After Run for Boston yesterday, I hightailed in to Lake Zurich to rack my bike, get my race packet and affix my athlete's bracelet. The check in was painless and so was racking my bike. Alyssa gave me the heads up that I should put a grocery bag over my saddle to protect it from the rain that was predicted.
Nutrition wise, I ate cleaner this week (save for a burger Friday night at Rosebud) and cut back on my coffee/chocolate consumption big time. This morning's breakfast was bread with peanut butter and jelly, but no bananas. I was up at 4:45 and out the door by 5:10 to make the 45-minute drive to Lake Zurich. Parking was free and plentiful directly across the street from transition. I got marked up and set up my station near my bike after removing the plastic bag from my seat.
|At the start yesterday|
There wasn't any water in transition, so I had to walk down to the beach where there was a fountain. The water was 72.5 degrees and I waffled on if I wanted to wear my wetsuit. I ultimately decided to go for it because Alyssa pointed out that it would be good practice for upcoming races.
So into the wetsuit I went. We were in the same wave - last - and waited around until 7:15. I tried the water and waited anxiously because this was only my second triathlon and my first with open water. We watched some of the earlier swimmers take a wrong turn and head to the beach too early, so I made it my mission to sight well and not get disqualified. The swim actually went very well. I didn't get kicked, but I did have to jostle to get a spot in the water. I was out in 9:46 (it was a 1/3 mile swim).
My first transition was really long. It was a bit of a run up a hill, during which I put my goggles on my head and pulled my wetsuit down to my waist. Once I made it to my bike, the suit got stuck on my timing chip. I need to practice this.
I made the decision to skip my clipless shoes, which I'm glad I did. I set out for the bike and finished both of the Luna bars I chopped up in the first three miles and downed 3/4 of a water bottle.
I like the wave start because I spent the entire bike passing people. I made it a point to offer my encouragement to every lady I passed, too. It was great to have out names on the bib for this purpose.
The bike was lovely and almost uneventful. I saw a woman that I've seen at CrossFit Rise and mentioned we should get a photo together for the Web site. Except Alyssa and I later saw her get hit by a car at an intersection. It scared the living bejesus out of us. The driver and the cop manning the intersection were both not paying attention, but I found out later that the cyclist went on the complete the race. When I saw her after the finish line, she told me that she was sore and her bike was out of whack, but the motorist left the scene, so she wasn't sure what recourse she had.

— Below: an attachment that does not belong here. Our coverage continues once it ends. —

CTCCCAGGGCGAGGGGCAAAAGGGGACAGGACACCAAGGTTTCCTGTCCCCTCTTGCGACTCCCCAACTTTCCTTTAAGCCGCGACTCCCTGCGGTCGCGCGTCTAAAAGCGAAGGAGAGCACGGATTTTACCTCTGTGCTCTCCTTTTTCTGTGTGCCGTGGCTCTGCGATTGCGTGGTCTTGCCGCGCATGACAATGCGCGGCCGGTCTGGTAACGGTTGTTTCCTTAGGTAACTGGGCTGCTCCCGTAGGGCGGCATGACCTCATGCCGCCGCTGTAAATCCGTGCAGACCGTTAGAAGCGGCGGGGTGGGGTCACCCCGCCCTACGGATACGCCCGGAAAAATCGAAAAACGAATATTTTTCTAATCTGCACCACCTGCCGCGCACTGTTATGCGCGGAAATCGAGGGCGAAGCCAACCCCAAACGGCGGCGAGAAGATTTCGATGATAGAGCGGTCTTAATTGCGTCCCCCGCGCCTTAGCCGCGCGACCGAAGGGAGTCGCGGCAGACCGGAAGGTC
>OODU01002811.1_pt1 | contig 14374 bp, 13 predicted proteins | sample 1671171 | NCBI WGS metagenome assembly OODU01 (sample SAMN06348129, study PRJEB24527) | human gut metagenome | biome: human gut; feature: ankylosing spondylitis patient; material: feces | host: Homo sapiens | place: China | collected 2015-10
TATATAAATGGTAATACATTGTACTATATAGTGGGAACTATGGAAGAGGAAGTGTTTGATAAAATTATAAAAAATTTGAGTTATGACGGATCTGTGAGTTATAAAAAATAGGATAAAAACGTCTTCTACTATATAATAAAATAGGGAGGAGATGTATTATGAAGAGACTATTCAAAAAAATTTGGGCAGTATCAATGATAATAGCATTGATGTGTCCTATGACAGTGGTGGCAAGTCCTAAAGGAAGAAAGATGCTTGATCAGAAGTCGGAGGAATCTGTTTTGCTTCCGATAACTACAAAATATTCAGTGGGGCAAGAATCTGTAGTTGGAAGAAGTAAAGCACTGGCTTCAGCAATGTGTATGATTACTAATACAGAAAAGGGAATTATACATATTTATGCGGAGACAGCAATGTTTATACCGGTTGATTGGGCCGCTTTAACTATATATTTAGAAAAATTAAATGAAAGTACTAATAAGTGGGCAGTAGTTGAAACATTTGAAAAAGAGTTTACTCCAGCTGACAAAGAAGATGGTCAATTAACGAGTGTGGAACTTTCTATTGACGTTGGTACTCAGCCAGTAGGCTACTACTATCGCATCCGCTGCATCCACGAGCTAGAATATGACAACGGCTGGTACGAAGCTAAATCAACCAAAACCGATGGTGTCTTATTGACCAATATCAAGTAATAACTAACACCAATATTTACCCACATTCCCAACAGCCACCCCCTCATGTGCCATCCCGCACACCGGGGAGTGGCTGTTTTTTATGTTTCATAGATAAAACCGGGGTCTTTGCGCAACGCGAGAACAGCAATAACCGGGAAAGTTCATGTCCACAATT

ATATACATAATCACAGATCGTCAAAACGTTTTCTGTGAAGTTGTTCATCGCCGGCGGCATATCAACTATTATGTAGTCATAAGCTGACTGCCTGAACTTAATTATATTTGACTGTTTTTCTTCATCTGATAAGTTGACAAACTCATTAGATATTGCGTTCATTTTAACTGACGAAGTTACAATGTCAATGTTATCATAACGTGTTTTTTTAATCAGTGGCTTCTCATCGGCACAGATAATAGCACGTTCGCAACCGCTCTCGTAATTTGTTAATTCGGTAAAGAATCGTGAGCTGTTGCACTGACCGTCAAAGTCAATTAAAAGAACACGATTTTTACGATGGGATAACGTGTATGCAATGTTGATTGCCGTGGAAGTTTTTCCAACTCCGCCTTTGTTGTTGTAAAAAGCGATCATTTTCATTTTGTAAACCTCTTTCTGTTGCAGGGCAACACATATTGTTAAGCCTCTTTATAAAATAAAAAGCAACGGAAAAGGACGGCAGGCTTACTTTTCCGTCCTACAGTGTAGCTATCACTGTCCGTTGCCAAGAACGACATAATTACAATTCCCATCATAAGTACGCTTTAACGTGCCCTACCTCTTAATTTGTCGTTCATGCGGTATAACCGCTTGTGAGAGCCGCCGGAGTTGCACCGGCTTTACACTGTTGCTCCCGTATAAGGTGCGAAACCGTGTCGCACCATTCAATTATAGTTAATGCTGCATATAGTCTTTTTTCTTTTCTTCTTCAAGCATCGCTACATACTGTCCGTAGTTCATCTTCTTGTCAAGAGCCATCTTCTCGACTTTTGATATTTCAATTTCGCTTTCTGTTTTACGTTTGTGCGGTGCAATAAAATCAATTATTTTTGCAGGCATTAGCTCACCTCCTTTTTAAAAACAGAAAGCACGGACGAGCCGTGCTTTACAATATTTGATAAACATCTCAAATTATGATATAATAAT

On to happier things - my second transition was much faster since I already had my shoes on. I threw on my race belt with my number and a hat, then took my handheld and set off for the run. I did not wear any timing device, so I had no idea how fast I was going, but pushed it as much as I could. The bike had me feeling confident, and I kept pushing it on the run as a result. I finished the run in 23:47, only 10 seconds slower than my 5K PR.
When I crossed the finish line, I had no idea what my overall time and place was, but I felt good about my place. I chugged a bottle of water, took a cold sponge from a volunteer and stood in front of a misting fan before Alyssa and I signed up for massages and got breakfast. Iron Girl has an app, so Alyssa checked it out on her phone and found out that I placed second in our age group and she was fourth. We decided to stick around for the awards ceremony, which was a smart move. There was a tent with a giant pallet of Biscoff spread on it that say "Please take!" and take I did. Winning ...
For my second place win, I got a pendant from Milestone Jewelry that said "Every girl has an iron core." It's really cute and I look forward to wearing it.
In all, I really liked this race. It would have been a more expensive race, but all Ironman-branded races are pricey. However, you get what you pay for with these races. The finisher's medals are great, the toilets were clean, the expo was plentiful, the shirts rocked (Athleta branded) and the swag was impressive. My race packet was actually heavy with all the samples and brochures. I had an awesome race today that was completely devoid of GI issues, so it was a great day. I'm happy with my performance as well as the event. The breakfast and post-race party was a great touch. I'm not so into the girl power thing, but I appreciate that they celebrate the giant accomplishment that is finishing a triathlon. I also was impressed by the production value of this event.
Time: 1:22:26 for a sprint triathlon (9:46 for the swim, 2:55 for the first transition, 45:20 for the bike, 38 seconds for the second transition and 23:47 for the run).
Cost: $75 for early registration, $125 for on-site registration.
Pros: Easy parking, relatively flat course, great swag, nice shirt, awesome medal, jewelry for the winners, lots of volunteers
Cons: No place to fill up water at the start, you have to rack your bike the day before and hence have to travel to Lake Zurich twice